For a lot of applications simply having multiple redundant, preferably load balanced, machines is a reasonable proposition – especially if you’re dealing with a heavily virtualised environment.

    Where *BSD leads Linux, from what I can see, is dealing with redundant firewalls and routers. I haven’t yet seen a Linux based implementation that is able to synchronise firewall states, let alone SA’s for IPsec, in the manner that *BSD can. I’d be very happy to be proven wrong on that one.

  • Jon

    If you are conflating “service” uptime with a given server’s uptime, there’s your problem right there :)

  • Jisakiel

    Perhaps the xen solution would be to have a couple of separate Dom0 servers? You migrate domU from one to another (which does have around 150ms downtime, quite acceptable :P), perhaps while usage is lower in the receiving server, then you upgrade the original Dom0, then you migrate back every domU from the other machine to the upgraded, then you upgrade that one, then you rebalance. Does not seem so hard (but it is time consuming indeed!)

  • etbe

    Rob: OK, I’d like to schedule the next discovery of a Linux kernel security flaw for no earlier than the 10th of July (the new financial year starts on the 1st of July in Australia so down-time before then is less convenient). ;)

    We could of course make it scheduled downtime every night at 11PM until 7AM (as I’ve seen done) but that only applies to some industry sectors.

    David: No idea how many of them could be applied with ksplice. If I was to research them in detail I could probably reduce the number that I really want to apply (some of them may turn out to not apply to the exact situation of my servers). Also I could solve the ALSA one by removing sound modules (not needed on servers) and probably use SE Linux to stop a few of the others.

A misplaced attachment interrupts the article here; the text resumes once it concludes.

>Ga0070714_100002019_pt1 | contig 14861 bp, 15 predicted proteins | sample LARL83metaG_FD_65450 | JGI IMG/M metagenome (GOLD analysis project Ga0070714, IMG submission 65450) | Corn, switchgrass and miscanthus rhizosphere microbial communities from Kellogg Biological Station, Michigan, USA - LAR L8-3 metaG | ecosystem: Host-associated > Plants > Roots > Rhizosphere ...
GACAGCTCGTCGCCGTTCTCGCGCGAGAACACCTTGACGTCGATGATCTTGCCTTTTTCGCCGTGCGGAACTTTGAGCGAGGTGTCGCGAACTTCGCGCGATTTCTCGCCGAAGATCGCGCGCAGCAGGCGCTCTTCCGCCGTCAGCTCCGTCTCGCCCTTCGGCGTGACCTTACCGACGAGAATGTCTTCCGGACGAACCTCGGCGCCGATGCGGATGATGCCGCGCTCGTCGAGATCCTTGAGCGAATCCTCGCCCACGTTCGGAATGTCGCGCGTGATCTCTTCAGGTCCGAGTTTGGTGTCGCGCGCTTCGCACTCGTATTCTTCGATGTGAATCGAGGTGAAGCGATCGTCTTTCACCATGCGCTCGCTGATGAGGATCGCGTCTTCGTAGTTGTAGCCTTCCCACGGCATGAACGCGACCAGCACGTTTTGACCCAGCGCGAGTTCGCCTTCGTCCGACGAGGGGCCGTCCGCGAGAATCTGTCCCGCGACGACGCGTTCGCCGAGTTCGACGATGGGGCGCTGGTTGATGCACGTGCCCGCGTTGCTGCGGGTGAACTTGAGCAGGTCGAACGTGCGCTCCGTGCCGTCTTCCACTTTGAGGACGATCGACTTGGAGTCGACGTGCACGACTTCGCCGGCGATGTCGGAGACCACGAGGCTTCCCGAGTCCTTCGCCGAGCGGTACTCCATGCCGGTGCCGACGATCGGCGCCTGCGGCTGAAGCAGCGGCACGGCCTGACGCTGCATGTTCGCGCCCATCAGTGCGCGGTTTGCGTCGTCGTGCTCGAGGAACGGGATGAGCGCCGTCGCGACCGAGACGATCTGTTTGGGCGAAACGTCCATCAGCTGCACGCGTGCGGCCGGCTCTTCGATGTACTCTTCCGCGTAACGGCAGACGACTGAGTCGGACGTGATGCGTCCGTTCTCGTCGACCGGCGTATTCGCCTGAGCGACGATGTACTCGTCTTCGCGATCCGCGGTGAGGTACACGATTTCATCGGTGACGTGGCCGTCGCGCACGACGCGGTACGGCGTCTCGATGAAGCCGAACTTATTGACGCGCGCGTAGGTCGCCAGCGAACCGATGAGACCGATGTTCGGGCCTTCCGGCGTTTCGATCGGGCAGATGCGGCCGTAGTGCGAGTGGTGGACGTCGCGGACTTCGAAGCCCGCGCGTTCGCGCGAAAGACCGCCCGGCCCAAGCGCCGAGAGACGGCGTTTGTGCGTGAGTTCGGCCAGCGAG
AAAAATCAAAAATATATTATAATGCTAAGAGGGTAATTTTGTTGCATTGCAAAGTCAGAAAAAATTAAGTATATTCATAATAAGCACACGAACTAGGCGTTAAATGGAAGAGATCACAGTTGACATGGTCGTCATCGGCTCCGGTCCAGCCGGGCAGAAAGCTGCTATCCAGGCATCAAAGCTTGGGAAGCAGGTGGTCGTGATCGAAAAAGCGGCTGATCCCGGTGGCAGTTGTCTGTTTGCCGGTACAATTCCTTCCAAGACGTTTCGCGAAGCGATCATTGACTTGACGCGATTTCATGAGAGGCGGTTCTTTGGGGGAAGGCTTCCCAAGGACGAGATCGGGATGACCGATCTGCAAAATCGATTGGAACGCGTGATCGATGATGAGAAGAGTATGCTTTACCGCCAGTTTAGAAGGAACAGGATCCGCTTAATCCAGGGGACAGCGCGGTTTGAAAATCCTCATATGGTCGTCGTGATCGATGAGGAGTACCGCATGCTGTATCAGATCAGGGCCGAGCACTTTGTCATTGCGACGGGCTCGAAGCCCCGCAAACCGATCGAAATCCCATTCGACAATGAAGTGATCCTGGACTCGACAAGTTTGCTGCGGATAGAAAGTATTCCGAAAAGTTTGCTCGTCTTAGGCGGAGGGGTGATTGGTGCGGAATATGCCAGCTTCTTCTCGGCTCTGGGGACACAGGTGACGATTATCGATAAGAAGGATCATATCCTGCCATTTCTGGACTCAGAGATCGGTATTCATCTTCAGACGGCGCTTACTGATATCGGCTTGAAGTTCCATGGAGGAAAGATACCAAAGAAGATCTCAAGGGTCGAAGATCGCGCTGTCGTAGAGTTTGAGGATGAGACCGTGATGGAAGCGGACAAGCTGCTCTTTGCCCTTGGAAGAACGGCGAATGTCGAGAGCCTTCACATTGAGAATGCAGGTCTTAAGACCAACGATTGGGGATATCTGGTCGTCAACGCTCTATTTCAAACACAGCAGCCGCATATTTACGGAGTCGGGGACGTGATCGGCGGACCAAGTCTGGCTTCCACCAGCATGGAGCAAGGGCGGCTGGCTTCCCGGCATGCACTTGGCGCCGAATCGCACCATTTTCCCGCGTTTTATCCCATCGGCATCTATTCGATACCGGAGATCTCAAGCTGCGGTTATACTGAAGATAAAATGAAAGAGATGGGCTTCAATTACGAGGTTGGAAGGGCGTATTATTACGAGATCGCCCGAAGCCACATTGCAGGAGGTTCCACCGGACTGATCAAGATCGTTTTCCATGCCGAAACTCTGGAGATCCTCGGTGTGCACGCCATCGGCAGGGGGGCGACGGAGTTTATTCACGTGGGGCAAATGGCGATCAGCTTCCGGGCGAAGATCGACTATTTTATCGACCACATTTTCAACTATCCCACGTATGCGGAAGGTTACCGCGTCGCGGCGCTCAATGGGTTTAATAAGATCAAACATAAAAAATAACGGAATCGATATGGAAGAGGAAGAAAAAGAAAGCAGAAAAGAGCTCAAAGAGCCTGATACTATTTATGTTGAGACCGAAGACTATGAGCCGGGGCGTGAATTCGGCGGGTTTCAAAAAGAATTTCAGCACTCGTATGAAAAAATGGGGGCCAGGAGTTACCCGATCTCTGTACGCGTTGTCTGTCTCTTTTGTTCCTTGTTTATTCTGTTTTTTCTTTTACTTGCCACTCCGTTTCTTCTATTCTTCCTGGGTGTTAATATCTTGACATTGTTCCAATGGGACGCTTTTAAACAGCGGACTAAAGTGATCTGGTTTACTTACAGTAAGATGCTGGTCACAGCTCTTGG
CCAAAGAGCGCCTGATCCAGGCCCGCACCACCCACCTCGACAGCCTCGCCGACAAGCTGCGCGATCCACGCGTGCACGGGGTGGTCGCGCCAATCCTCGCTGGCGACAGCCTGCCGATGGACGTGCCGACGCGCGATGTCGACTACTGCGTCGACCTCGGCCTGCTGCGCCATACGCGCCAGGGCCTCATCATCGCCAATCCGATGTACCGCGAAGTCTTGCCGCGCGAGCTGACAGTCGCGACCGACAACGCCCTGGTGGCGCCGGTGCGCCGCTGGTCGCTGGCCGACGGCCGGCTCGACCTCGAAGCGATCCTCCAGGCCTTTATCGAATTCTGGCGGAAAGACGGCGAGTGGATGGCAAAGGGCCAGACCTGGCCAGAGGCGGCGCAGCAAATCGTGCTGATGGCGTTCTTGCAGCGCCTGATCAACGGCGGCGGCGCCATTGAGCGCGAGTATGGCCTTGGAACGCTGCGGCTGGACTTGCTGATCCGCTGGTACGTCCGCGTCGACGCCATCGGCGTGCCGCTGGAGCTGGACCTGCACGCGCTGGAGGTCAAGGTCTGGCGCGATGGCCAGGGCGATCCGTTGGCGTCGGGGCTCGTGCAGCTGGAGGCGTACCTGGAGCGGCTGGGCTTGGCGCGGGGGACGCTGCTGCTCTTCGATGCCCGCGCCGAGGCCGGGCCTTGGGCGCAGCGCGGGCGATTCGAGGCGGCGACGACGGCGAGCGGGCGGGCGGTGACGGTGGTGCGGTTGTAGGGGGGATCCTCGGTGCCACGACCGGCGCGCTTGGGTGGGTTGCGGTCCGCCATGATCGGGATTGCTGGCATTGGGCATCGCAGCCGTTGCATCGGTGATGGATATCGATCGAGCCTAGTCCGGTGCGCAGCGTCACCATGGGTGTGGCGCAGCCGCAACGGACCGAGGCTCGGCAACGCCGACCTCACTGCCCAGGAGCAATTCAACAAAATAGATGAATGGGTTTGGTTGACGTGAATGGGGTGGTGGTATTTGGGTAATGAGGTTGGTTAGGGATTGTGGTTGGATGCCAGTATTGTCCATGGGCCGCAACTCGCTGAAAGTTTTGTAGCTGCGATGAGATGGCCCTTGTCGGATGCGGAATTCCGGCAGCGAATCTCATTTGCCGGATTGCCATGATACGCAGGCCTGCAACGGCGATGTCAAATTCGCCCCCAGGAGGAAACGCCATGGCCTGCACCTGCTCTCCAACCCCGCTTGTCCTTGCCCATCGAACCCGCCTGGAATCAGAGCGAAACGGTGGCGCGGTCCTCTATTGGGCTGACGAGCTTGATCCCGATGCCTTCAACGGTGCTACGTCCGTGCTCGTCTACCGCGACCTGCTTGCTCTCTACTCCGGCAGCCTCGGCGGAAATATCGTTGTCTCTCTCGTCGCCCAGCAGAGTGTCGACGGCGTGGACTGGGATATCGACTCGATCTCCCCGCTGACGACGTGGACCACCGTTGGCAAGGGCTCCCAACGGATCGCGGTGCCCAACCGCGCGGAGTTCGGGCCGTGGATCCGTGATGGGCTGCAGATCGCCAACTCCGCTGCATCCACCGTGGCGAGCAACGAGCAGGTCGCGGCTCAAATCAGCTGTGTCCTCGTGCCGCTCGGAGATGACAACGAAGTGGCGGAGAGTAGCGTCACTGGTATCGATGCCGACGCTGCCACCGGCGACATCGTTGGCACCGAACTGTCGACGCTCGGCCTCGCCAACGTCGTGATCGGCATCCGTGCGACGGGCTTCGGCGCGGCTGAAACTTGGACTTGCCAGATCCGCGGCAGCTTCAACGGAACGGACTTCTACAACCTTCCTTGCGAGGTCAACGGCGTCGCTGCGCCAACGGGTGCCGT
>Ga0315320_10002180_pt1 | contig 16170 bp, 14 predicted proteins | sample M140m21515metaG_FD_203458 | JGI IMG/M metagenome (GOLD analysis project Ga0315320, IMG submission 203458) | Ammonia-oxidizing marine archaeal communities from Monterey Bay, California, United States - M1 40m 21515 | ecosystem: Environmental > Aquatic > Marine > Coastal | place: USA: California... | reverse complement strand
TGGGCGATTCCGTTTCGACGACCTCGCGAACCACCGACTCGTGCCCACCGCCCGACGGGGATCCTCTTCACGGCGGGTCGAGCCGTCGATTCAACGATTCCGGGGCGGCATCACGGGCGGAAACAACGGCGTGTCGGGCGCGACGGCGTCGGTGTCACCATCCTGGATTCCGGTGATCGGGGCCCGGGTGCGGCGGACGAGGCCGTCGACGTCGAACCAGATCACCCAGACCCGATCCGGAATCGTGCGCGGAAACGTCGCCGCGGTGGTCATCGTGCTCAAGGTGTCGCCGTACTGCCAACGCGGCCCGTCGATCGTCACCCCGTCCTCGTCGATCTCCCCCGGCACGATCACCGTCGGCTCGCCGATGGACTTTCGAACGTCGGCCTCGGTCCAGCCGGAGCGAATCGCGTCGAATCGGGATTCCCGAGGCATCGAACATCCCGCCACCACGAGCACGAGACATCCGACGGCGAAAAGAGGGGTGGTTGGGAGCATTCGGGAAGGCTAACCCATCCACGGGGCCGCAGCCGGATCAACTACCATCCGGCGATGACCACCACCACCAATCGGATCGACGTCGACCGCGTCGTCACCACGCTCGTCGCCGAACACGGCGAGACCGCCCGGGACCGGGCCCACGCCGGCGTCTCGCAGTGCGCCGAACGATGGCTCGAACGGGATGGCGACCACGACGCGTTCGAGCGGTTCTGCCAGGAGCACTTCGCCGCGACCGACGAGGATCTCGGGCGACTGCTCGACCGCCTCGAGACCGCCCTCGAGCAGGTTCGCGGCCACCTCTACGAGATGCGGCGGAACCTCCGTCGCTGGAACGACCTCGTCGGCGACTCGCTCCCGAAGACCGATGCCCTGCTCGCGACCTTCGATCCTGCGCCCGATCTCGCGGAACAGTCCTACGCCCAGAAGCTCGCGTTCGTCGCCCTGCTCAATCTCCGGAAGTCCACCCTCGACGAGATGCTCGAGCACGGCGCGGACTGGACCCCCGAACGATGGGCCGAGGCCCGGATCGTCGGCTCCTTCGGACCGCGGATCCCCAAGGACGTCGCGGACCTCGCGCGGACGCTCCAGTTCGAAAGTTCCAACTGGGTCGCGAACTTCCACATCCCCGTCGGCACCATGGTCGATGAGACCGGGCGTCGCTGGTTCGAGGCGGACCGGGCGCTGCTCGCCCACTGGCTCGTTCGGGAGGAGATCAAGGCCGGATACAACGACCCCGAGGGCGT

I agree that having redundant machines is a good thing. Then you can take one down for an upgrade while leaving the others running.

    I have heard many good things about CARP in OpenBSD and AFAIK Linux can not compete with it. How do FreeBSD and NetBSD compare? I had been led to believe that it was just OpenBSD doing well in that regard.

    Jon: If you don’t have redundant servers, then that is the case. I’ll be writing more about this in future posts.

  • etbe

    Jisakiel: Migrating DomU’s is one potential solution. I haven’t had a chance to test it yet (but it’s on my todo list).

    Of course migrating the DomU would rely on dual-attached storage that doesn’t need an upgrade (IE not a Linux NFS server). Maybe a NetApp filer or a FC RAID array.

  • One other method for saving time when reboots are required for new kernels is using kexec. This will save you time as the system doesn’t need to do a full BIOS reboot.

  • David Clarke

    etbe: OpenBSD is the only one I know that can do both pfsync (firewall state sync) and sasync (IPsec security association sync). FreeBSD can currently only do the former, I believe. NetBSD I’ve never really touched, so don’t know.

  • Neal Walfield

    One way to mitigate these types of problems is by applying updates at run-time. There’s a nice paper on implementing this in the Linux kernel from EuroSys 2007:

    Dynamic and Adaptive Updates of Non-Quiescent Subsystems in Commodity Operating System Kernels

    Kristis Makris, Kyung Dong Ryu;jsessionid=01EF71F4576C25F6615F21E3D8A99DC6?cid=5563105

  • You say: If you don’t have redundant servers, then that is the case. I’ll be writing more about this in future posts.
    Well… If you don’t have redundant servers, then you should not be buying marketspeak-grade irreal measures such as the many-nineness.